Posted by: dorsetcpre | May 31, 2012

£140 Million – The Cost of Dorset’s Failure

Road Ahead Closed ImageFor the last 12 years Dorset County Council has failed to reach every one of its annual Government Targets for reducing the number of persons killed or seriously injured on its roads. Dorset’s total failure is unique amongst England’s thirty-four Shire Counties.

During the twelve years 1999–2010, 357 persons were killed and 3,155 seriously injured on the roads of Dorset. This is 43 more killed and 405 more seriously injured than would have been the case if the Council’s Targets had been met. On a percentage basis this is the worst performance of any Shire County. The Government’s estimate of the value of the benefits to society of preventing these excess casualties is £140.4 million. This includes the human costs, an amount to reflect pain, grief and suffering, as well as direct economic costs.

Dorset has also recorded the worst performance of any Shire County in meeting Government Targets for reducing the number of children killed or seriously injured. It has failed to meet its Target in eight out of twelve years.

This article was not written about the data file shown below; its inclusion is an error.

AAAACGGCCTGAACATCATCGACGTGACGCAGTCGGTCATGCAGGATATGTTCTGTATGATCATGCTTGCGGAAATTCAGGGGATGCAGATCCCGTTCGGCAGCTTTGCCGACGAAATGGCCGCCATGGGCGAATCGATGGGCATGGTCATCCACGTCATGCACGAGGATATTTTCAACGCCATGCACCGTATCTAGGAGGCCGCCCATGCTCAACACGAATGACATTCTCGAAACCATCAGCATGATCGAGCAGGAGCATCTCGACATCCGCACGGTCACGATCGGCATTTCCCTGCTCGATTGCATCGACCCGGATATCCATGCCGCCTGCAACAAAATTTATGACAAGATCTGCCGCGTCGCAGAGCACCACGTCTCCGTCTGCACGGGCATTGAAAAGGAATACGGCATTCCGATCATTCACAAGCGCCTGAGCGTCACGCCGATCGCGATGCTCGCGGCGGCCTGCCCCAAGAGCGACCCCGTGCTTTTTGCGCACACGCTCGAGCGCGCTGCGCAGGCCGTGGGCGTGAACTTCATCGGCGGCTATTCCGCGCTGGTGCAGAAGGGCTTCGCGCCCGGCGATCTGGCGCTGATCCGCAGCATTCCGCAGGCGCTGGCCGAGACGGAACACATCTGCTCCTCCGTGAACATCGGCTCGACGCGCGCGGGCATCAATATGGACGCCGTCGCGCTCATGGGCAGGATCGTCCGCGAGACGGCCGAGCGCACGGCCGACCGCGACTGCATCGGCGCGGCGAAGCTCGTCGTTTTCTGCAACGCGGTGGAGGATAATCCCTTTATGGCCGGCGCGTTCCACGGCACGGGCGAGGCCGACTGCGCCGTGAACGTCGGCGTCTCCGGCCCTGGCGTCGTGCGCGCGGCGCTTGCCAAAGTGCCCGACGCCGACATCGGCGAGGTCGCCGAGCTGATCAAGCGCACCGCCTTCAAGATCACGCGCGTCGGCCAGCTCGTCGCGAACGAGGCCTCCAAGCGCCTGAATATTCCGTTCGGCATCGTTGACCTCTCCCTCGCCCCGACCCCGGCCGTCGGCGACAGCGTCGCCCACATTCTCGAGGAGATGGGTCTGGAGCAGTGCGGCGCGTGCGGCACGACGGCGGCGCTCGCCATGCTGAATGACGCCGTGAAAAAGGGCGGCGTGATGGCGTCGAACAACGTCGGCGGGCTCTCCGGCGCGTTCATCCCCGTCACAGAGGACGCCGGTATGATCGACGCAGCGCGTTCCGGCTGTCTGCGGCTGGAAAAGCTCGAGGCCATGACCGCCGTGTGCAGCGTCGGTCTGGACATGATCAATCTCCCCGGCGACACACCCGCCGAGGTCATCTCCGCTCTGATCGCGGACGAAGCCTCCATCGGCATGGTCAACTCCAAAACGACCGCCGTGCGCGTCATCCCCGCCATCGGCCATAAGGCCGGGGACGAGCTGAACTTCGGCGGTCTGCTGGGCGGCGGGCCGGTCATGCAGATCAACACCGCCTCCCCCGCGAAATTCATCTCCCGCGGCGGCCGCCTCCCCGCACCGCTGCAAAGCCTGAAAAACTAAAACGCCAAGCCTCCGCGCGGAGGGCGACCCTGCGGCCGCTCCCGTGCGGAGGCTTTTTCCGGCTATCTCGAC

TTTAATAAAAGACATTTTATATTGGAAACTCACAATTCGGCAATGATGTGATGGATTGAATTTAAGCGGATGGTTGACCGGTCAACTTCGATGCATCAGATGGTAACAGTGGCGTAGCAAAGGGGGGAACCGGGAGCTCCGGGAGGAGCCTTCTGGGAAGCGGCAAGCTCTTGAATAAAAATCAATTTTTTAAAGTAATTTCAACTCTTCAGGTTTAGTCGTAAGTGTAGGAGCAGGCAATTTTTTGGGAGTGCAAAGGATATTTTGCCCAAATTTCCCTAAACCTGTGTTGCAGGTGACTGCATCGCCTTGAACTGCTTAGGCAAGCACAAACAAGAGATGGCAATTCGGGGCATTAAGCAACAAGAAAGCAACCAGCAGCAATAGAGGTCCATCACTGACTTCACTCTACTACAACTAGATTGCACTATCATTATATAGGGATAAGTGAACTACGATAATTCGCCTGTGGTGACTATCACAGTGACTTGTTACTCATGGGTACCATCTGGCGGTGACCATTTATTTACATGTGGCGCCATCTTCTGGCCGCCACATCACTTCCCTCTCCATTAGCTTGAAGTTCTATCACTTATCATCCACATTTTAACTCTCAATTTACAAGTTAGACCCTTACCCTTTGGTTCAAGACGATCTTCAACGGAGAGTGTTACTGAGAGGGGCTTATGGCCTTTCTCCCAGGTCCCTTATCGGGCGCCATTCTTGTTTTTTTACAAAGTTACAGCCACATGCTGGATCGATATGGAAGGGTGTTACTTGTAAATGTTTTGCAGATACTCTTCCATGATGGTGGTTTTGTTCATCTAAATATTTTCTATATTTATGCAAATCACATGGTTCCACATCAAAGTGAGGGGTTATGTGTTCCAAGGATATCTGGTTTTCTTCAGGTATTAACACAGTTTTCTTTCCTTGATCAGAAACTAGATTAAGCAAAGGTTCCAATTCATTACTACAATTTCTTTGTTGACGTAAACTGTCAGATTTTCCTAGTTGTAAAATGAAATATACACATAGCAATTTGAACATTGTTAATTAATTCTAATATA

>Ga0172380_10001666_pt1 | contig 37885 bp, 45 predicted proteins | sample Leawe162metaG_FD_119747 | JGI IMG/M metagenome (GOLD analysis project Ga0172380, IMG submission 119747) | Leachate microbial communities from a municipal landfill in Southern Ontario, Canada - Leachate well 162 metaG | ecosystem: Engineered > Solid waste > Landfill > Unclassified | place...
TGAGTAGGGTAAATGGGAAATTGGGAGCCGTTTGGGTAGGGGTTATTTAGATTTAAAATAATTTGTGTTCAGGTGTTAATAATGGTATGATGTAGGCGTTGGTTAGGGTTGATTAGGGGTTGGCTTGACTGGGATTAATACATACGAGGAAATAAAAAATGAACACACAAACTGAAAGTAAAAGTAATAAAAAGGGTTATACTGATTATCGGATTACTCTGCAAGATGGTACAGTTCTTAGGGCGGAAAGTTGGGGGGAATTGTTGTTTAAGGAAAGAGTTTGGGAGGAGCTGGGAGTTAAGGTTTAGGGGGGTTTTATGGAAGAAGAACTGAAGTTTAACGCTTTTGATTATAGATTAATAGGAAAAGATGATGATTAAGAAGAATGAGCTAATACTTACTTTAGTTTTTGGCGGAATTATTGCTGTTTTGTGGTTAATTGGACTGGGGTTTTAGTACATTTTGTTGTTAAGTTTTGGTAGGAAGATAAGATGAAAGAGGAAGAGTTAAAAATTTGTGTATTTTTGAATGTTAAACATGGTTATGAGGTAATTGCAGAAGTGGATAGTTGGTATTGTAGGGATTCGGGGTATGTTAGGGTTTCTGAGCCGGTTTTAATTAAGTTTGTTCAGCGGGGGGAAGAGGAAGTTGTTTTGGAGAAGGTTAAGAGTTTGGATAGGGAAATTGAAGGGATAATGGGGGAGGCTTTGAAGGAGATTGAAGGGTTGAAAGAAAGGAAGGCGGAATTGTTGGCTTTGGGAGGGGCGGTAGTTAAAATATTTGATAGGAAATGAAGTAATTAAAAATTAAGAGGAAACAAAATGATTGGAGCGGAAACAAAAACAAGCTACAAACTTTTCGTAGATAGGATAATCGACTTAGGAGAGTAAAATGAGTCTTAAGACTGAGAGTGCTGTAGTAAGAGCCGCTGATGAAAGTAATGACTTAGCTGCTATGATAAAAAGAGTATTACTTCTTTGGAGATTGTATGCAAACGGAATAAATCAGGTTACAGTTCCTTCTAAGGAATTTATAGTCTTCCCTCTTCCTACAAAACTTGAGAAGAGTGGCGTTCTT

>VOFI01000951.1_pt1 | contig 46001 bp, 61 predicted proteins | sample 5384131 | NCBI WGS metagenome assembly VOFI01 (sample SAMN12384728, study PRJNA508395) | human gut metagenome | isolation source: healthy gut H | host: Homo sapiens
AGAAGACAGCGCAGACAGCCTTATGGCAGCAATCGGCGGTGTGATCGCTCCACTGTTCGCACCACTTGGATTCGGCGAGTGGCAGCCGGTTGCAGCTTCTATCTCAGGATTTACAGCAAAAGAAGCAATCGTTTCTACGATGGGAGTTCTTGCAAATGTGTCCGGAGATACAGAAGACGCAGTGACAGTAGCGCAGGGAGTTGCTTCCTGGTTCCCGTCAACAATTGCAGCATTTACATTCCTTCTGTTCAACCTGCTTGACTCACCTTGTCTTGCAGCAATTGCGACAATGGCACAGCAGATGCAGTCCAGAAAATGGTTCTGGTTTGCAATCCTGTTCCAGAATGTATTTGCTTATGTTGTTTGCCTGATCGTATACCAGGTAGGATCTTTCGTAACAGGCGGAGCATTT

Dorset’s cumulative Target for the period 1999-2010 was not to exceed 222 children killed or seriously injured. The actual number recorded was 251. No other County has failed to reach its cumulative Target. If it had been reached, 29 children would have been saved from death or serious injury. In the past the Council has blamed its poor road safety record on the County’s relative lack of dual carriageway road. There has never been any significant evidence to support this view and statistical analysis has shown that only 5% of failure to reduce casualties can be attributed to this effect, leaving 95% to be explained by other causes.

Dorset County Council has a highly respected innovative team of Road Safety Officers. However, from its inception, until only very recently, it has been starved of resources. It needs a recurring generous budget that would enable far more projects to be implemented. The reason for this neglect is that, historically, the Council has been firmly focussed on new road building as its top transport priority. As an example, the Weymouth Relief Road cost the Dorset Council Tax Payer £18.3 million (from April 1992) and the UK Tax Payer a further £80.1 million. If the scheme is in place for 60 years it is projected to save two lives in that period and bring about an annual reduction of 2 seriously injured. Measures other than increasing road capacity have been identified that would bring about this reduction more quickly and at considerably less cost.

by Dr David Peacock

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